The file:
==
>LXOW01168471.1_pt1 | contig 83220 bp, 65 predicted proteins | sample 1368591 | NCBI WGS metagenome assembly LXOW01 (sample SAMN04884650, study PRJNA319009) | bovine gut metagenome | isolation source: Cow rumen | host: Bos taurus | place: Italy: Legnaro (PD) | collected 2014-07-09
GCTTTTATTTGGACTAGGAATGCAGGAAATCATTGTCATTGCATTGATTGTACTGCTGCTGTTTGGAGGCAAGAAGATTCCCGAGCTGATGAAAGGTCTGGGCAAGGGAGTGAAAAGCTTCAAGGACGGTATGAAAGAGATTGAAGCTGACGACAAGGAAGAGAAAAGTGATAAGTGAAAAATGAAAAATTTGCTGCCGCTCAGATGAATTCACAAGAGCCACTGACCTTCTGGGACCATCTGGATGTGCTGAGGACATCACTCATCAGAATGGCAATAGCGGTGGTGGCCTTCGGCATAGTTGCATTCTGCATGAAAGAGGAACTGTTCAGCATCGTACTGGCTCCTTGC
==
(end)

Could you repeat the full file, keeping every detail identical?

>LXOW01168471.1_pt1 | contig 83220 bp, 65 predicted proteins | sample 1368591 | NCBI WGS metagenome assembly LXOW01 (sample SAMN04884650, study PRJNA319009) | bovine gut metagenome | isolation source: Cow rumen | host: Bos taurus | place: Italy: Legnaro (PD) | collected 2014-07-09
GCTTTTATTTGGACTAGGAATGCAGGAAATCATTGTCATTGCATTGATTGTACTGCTGCTGTTTGGAGGCAAGAAGATTCCCGAGCTGATGAAAGGTCTGGGCAAGGGAGTGAAAAGCTTCAAGGACGGTATGAAAGAGATTGAAGCTGACGACAAGGAAGAGAAAAGTGATAAGTGAAAAATGAAAAATTTGCTGCCGCTCAGATGAATTCACAAGAGCCACTGACCTTCTGGGACCATCTGGATGTGCTGAGGACATCACTCATCAGAATGGCAATAGCGGTGGTGGCCTTCGGCATAGTTGCATTCTGCATGAAAGAGGAACTGTTCAGCATCGTACTGGCTCCTTGC